The Tiergarten Schönbrunn, in Vienna, Austria is the oldest zoo in the world.
Schönbrunn Palace, a former imperial summer residence in Vienna, is one of the most significant historical, cultural, and architectural monuments in Austria.
Austria is one of the most densely forested countries in central Europe, and 2/3 of the total area of Austria is covered by meadows and woods.
About 300 international companies have settled their Eastern European headquarters in Vienna and the surrounding area.
Vienna places highly on many reports for some of the highest standards of living in the world.
At 2860 carats, the largest emerald in the world is on display in the Imperial Treasury at the Hofburg palace in Vienna.
On October 26th each year, Austria celebrates a national holiday called National Day which remembers the passing of the constitutional law on permanent neutrality back in 1955.
Males who have reached the age of 18 and are deemed fit, mandatorily have to serve six months in the Austrian Armed Forces.
Austria has been a member of the European Union since 1995.
The currency in Austria, since 1999, has been the Euro.
Austria is high on the list of Nobel Prize winners per capita. It is 7th in the world for all prizes and 4th in the world for scientific prizes.
Before he moved to America and became a Hollywood actor, Arnold Schwarzenegger was born and grew up in Austria.
Austria was made a part of Nazi Germany in 1938 and was no longer an independent country until 1955.
The highest waterfalls in Austria, with a total height of 1,247 feet (380 meters), are the Krimml Waterfalls.
Austria has mostly Central European wildlife such as foxes, deer, pheasants, stags, rabbits, partridge, badgers, and martens.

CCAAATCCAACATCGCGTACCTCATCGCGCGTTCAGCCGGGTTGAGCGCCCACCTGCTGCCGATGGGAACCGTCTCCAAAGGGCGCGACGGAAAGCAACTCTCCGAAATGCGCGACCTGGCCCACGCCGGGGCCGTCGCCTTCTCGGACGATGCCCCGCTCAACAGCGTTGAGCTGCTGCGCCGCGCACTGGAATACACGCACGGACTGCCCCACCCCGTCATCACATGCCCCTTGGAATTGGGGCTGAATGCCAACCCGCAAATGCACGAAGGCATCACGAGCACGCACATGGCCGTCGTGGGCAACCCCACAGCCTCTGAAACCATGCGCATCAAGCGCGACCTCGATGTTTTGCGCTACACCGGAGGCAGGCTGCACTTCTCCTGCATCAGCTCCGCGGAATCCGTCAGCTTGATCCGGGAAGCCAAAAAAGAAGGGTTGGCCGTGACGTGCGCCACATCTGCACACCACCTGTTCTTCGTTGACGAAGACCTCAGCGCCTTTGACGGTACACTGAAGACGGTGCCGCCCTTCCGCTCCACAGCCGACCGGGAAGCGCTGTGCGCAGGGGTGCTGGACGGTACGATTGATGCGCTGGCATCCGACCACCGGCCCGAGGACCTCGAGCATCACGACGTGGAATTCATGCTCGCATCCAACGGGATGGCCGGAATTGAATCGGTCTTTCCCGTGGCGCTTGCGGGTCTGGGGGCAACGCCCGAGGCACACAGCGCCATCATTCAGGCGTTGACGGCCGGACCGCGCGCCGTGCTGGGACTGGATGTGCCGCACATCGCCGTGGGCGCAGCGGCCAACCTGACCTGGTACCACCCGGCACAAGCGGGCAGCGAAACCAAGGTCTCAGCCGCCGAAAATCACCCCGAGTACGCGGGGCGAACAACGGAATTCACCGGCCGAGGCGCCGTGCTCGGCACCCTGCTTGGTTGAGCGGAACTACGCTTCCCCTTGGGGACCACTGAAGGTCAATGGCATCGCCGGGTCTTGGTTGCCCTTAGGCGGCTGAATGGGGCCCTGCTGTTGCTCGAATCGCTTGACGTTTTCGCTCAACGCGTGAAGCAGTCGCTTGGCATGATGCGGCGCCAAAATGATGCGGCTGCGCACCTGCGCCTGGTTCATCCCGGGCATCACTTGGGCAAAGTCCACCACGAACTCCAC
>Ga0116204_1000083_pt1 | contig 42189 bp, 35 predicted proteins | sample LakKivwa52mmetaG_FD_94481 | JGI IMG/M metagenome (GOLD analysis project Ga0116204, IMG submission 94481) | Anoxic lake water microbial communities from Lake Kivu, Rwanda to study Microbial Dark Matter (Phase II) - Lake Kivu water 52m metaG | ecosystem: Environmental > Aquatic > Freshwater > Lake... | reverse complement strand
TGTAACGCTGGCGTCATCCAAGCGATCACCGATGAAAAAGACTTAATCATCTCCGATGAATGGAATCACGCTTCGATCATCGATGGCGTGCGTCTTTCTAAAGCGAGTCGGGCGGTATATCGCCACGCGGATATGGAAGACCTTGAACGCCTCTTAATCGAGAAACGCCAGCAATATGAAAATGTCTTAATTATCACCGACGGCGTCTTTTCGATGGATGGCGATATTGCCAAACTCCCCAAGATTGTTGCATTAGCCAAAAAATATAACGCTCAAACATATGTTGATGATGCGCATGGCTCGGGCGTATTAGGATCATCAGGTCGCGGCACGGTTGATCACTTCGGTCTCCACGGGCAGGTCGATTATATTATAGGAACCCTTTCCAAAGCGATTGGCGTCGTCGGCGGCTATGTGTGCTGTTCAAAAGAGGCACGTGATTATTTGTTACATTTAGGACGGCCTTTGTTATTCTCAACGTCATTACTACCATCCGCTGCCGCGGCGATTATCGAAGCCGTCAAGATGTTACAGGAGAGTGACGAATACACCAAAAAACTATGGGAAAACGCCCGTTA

In Austria, standing in line or queueing is not always an orderly affair. In post offices and banks, people will stand in an orderly line. However, they do not tend to do this at ski lifts, bars, ticket offices and other entertainment attractions.
In Salzburg, there is a restaurant called St. Peter’s Stiftskeller which is said to be the oldest existing restaurant in Europe and possibly the world. It has been said to have been around since at least 803 AD.
Austrians, as a whole, tend to take being on time very seriously. It is not a good idea to even be a few minutes late as it is considered rude in Austrian society.
Austrians working less than 25 years in a job get 25 paid days of annual leave. Those with 25 or more years get 30 days! There are also 13 paid public holidays.
There are 45 natural lakes in Austria with a surface area of more than 0.19 square miles (0.5 sq. km). So, while it is landlocked, there are water activities to be enjoyed.
Austria was the first country to publish the postal card. The idea was submitted in Germany a few years before but not executed until a year after Austria published the first postal cards.

Austria is full of beautiful alps for snow sports such as Alpine skiing, snowboarding, and snowshoeing. While it is a landlocked country, there are many beautiful lakes with beaches, in Austria, to enjoy. Austrians enjoy a high standard of living. Austrians are big on family and most activities, outside of work, revolve around family. Sundays usually revolve around family activities such as a hike in the country or visiting the grandparents for a meal. Being on time is very important, and they are very into organizing their day down to the minute. Cleanliness and tidiness in the home are very important to most Austrians. Austrians are generally very conservative people but are friendly and tend always to greet people they see on the street.